BACKGROUND: There is growing evidence that many diseases develop, progress, and respond to therapy differently in men and women. This variability may manifest as a result of sex-specific structures in gene regulatory networks that influence how those networks operate. However, there are few methods to identify and characterize differences in network structure, slowing progress in understanding mechanisms driving sexual dimorphism.
RESULTS: Here we apply an integrative network inference method, PANDA (Passing Attributes between Networks for Data Assimilation), to model sex-specific networks in blood and sputum samples from subjects with Chronic Obstructive Pulmonary Disease (COPD). We used a jack-knifing approach to build an ensemble of likely networks for each sex. By adapting statistical methods to compare these network ensembles, we were able to identify strong differential-targeting patterns associated with functionally-related sets of genes, including those involved in mitochondrial function and energy metabolism. Network analysis also identified several potential sex- and disease-specific transcriptional regulators of these pathways.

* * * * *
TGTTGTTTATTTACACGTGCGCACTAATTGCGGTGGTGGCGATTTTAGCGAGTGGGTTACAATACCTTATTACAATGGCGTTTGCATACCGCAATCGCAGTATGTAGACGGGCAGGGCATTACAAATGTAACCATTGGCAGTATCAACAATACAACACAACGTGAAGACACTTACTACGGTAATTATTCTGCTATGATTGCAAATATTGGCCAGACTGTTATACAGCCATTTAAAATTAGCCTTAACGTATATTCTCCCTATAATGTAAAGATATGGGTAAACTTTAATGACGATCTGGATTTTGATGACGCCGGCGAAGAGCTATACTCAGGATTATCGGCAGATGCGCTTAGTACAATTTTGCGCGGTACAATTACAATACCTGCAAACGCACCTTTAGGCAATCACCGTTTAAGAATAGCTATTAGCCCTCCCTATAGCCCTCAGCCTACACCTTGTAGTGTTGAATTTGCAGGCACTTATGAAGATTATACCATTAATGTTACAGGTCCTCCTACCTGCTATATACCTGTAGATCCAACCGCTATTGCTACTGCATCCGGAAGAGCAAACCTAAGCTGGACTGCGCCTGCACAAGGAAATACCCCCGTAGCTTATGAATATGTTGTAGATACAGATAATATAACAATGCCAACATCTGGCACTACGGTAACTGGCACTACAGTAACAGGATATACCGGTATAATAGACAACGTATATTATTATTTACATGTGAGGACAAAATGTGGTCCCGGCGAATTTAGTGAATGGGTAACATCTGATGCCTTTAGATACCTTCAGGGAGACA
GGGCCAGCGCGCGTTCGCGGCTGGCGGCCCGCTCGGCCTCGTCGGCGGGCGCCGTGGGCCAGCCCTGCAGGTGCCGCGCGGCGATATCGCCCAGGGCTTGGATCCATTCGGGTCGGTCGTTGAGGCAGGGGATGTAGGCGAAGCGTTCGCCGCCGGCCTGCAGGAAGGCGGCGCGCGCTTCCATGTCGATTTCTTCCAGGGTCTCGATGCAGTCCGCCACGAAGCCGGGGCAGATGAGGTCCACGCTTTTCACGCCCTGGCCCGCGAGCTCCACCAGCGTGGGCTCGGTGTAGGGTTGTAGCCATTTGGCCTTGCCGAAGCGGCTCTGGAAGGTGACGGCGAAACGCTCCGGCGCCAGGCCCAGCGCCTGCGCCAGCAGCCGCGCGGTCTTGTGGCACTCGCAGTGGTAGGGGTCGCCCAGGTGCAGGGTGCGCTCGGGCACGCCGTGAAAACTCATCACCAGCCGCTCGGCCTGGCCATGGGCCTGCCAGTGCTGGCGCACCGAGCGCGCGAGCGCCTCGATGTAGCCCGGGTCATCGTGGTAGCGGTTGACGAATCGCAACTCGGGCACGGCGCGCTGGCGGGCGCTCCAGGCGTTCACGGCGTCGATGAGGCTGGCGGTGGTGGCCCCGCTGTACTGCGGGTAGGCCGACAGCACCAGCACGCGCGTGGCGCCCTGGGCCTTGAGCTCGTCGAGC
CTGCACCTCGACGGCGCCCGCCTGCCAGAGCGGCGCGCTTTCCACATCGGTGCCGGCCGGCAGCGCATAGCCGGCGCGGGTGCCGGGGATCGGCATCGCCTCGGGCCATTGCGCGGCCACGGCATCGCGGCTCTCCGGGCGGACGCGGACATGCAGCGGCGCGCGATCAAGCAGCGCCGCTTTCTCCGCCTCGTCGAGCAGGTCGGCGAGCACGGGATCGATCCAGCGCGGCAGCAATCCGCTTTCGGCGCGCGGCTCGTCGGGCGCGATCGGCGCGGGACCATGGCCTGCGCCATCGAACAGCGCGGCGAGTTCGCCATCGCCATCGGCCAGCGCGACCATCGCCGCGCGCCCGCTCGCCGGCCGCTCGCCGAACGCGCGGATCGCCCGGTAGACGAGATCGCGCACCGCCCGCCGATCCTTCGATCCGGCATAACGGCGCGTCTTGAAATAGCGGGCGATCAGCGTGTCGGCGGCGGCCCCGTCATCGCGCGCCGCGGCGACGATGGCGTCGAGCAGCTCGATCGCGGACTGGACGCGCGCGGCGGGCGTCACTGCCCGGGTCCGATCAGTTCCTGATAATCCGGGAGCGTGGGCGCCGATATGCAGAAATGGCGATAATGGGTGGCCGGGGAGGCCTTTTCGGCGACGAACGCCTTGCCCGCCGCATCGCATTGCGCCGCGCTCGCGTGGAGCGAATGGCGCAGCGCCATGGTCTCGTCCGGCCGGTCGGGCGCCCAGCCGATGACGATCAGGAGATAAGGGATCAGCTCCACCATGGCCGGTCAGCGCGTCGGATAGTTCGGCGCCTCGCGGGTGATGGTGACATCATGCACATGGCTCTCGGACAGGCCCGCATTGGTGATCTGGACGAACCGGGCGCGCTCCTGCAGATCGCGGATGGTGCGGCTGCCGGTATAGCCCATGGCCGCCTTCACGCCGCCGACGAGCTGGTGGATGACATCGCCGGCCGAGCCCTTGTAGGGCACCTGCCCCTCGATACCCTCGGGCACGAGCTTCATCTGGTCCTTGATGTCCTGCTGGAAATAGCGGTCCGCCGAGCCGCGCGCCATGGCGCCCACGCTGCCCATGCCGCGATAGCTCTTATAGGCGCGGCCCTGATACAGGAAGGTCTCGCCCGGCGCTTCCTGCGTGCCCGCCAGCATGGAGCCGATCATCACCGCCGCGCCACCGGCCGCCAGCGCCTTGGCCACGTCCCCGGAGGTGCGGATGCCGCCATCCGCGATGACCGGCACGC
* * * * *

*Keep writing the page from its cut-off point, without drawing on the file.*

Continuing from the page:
CONCLUSIONS: Network analysis yielded insight into potential mechanisms driving sexual dimorphism in COPD that were not evident from gene expression analysis alone. We believe our ensemble approach to network analysis provides a principled way to capture sex-specific regulatory relationships and could be applied to identify differences in gene regulatory patterns in a wide variety of diseases and contexts.
ASJC Scopus subject areas
- Structural Biology
- Modeling and Simulation
- Molecular Biology
- Computer Science Applications
- Applied Mathematics